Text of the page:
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The roads not taken...

The GPS is a network of 24 satellites that continuously broadcast position and time data throughout the world. Data from three of the closest satellites is used to triangulate your GPS unit's exact location and speed.

Brinda Vasudevan | Print Edition: Nov 29, 2007

People who’ve got it call it direction dyslexia. It’s the sheer inability to get to point B from point A without having a panic attack. That’s why the US Department of Defense developed the Global Positioning System or GPS. Well, okay, they developed it to track military movements, but it’s far more useful to take you to office.

MORE THAN GPS

Most phones today (other than the barebones basic models) come with GPRS. And many people confuse that with GPS. GPRS stands for General Packet Radio Services and is a radio service that is used to send data wirelessly; the GPS is a directionfinding system. GPRS is not free to use; you have to pay a monthly fee. GPS is a free service. However, if and when mobile phone service providers offer GPS, they could begin charging a fee for the use of the software and map database.
Nokia N95
Built-in GPS mapping, Webenabled, fast downloads— as Nokia says, your computer just went mobile. Other features include a 2.6" wide display, locationbased mobile search, Web browser with Minimap, USB 2.0, WLAN and Bluetooth connectivity interface.
Price: Rs 35,000 (approx)
Casio GPR-100
The GPR-100 is a waterproof wristwatch for joggers. The watch uses GPS technology to measure run data like distance, speed and pace. The watch uses GPS not so much for location-finding as to measure time and distance.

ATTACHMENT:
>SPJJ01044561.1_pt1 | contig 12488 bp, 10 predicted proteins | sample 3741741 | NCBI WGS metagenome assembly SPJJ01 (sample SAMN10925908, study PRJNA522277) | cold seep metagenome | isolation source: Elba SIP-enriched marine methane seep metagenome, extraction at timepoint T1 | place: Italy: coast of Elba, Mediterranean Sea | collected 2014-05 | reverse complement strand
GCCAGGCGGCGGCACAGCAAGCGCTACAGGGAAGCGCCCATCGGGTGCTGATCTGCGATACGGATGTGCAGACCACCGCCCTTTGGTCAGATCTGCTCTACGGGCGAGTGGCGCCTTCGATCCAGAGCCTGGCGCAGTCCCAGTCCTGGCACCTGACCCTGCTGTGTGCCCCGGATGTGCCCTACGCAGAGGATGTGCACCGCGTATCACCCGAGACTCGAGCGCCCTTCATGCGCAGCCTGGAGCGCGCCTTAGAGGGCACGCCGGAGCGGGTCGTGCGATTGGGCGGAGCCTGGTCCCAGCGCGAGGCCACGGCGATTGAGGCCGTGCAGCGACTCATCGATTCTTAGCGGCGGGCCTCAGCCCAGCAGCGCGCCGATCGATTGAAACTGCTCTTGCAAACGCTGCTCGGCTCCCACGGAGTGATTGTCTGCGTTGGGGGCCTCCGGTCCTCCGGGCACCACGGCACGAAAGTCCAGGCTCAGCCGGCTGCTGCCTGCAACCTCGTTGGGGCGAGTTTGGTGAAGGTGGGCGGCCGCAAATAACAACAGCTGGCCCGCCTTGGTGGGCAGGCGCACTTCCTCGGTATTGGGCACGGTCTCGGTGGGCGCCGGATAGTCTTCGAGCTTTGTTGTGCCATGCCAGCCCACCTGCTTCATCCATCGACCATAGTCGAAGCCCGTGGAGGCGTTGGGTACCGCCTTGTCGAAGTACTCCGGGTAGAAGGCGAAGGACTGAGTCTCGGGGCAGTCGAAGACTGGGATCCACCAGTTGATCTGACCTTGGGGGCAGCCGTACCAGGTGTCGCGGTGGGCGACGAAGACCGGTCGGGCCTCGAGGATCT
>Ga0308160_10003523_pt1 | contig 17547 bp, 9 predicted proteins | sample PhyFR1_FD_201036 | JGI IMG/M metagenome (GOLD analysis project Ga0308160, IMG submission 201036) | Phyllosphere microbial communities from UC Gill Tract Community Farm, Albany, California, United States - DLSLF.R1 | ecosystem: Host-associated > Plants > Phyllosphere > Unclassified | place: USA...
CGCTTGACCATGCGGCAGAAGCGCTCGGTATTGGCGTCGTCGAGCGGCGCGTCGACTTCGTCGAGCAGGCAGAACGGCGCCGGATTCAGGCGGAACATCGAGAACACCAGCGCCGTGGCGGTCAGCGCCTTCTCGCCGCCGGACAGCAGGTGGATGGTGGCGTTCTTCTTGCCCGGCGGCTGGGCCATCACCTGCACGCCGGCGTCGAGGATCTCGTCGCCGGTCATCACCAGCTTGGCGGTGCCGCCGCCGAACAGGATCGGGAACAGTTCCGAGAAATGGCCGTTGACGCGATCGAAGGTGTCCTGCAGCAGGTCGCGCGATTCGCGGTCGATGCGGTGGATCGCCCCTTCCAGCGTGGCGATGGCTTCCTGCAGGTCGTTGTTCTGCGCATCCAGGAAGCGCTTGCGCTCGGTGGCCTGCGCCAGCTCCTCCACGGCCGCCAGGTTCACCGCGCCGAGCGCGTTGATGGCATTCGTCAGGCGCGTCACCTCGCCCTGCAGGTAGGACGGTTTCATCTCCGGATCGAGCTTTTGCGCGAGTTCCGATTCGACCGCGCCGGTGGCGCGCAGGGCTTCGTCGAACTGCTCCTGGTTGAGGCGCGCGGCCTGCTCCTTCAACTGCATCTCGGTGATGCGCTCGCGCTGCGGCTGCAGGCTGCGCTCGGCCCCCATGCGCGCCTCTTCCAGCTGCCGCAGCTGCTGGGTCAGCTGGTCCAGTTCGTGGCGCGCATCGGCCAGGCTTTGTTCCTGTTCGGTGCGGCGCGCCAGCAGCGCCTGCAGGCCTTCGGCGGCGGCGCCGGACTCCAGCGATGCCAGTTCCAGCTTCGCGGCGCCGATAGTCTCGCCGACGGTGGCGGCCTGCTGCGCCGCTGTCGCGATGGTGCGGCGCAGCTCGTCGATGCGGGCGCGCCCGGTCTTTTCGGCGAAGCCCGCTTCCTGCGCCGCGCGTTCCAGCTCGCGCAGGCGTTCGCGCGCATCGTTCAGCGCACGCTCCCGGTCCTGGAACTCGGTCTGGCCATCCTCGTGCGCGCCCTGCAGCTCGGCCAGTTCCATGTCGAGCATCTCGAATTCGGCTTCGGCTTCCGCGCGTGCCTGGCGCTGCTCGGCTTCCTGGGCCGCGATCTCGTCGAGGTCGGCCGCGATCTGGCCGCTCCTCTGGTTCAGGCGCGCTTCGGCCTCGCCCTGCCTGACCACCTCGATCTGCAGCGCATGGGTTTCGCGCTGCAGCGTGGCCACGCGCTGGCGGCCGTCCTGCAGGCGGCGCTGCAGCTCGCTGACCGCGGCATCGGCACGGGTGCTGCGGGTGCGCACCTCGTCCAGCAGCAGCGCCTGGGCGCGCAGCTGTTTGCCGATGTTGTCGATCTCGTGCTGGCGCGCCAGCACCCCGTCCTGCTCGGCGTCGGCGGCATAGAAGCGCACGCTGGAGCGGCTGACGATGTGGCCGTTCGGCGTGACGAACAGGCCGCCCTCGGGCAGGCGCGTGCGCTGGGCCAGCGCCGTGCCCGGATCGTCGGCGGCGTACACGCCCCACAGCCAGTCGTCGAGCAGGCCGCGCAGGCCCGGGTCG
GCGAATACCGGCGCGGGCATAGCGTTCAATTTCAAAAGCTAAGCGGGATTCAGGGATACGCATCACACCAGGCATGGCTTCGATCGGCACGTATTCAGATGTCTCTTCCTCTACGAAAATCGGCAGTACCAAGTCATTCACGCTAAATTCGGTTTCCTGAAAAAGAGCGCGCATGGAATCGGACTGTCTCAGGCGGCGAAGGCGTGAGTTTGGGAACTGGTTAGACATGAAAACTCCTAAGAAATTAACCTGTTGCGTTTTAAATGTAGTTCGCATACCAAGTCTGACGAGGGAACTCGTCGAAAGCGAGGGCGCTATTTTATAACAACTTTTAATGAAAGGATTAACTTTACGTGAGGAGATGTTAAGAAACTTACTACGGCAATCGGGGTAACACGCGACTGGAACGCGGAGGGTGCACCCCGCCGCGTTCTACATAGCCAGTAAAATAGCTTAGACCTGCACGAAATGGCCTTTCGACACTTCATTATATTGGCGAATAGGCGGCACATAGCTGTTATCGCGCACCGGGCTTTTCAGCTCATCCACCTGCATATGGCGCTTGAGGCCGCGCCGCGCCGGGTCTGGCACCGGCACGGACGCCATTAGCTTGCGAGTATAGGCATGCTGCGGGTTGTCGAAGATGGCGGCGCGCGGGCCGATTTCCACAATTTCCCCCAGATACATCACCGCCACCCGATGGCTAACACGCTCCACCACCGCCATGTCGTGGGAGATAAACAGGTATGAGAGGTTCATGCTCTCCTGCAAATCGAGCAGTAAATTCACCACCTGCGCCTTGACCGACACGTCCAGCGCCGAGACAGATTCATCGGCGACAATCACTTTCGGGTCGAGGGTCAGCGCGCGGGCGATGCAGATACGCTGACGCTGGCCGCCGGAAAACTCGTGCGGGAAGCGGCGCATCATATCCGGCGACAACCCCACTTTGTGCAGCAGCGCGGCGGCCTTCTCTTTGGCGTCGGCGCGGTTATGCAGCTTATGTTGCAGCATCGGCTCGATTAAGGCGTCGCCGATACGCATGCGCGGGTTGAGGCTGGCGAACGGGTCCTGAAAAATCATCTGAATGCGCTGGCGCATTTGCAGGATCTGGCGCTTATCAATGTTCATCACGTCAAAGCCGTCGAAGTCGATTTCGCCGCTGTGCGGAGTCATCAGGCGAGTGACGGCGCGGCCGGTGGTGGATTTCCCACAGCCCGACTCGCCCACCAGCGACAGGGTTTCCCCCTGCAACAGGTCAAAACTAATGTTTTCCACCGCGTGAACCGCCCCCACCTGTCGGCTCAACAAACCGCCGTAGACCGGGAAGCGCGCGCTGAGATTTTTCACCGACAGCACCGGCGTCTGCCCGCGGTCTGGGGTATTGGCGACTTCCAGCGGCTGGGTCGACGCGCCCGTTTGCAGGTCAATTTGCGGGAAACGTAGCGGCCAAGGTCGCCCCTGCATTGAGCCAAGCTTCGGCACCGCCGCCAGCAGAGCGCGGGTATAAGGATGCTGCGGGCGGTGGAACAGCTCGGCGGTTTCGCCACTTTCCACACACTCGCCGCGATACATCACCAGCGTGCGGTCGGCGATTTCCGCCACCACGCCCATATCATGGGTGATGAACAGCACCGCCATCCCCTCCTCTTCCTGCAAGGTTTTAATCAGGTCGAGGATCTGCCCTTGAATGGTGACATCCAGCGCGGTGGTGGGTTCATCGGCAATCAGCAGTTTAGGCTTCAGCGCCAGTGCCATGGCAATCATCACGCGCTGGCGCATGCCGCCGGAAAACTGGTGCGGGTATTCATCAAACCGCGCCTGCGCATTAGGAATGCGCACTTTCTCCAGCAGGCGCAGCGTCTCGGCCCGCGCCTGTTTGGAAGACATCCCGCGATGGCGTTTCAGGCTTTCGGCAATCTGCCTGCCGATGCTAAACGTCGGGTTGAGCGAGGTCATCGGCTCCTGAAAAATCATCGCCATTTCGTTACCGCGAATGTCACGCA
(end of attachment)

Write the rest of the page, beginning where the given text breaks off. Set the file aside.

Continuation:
Price: $625 (approx)
Asus P535
It’s a phone, a camera, a mini-computer and a GPS unit all in one sleek gadget. A large 2.8-inch screen makes this a good in-car GPS unit. You also get a 520MHz processor, Windows Mobile 5.0, 2MP autofocus camera, and decent battery life.
Price: Rs. 32,500 (approx)
MapMyIndia’s Navigator

3.5" colour touch screen; graphical map guidance supported by voice instructions; easy to locate points of interest; auto re-routing and detour; trip planner; 18 city maps; highway map
Price: Rs 21,000 (Delhi); Rs 22,000 (ex-Delhi)

The GPS is a network of 24 satellites that continuously broadcast position and time data throughout the world, regardless of place or weather. Data from three of the closest satellites is used to triangulate your GPS unit’s exact location and speed. The unit comes with a maps database and software, which plots the route.

There are two GPS service providers in India today—MapMyIndia and SatNav. MapMyIndia offers a standalone GPS unit called Navigator, while SatNav sells a PDA loaded with GPS software and maps. You can also buy SatNav’s software and maps andinstall it in any PDA or GPS-enabled mobile phone.

SatNav’s SatGuide software and map of one city costs Rs 2,000; the Navigator costs Rs 21,000. SatNav has detailed maps of six cities; Navigator comes with maps of 18 cities. The huge advantage of the Navigator is that it seamlessly integrates highway with city maps, ideal for long-distance drivers.

SatNav’s PDA is a far better multi-function device. The Navigator lets you store and play music and video on a second SD card, at which time the GPS doesn’t work. But really, the music doesn’t matter: what the Navigator does very well is to get you to your destination in the least possible time.

So, which should you buy? Ideally neither. Wait till more products hit the market and prices fall. If, however, you need one now, the Navigator seems the better option. If cost is a constraint, and if you have a GPS-enabled phone, take the SatGuide with a single map. And wait for cheaper GPS units to enter.

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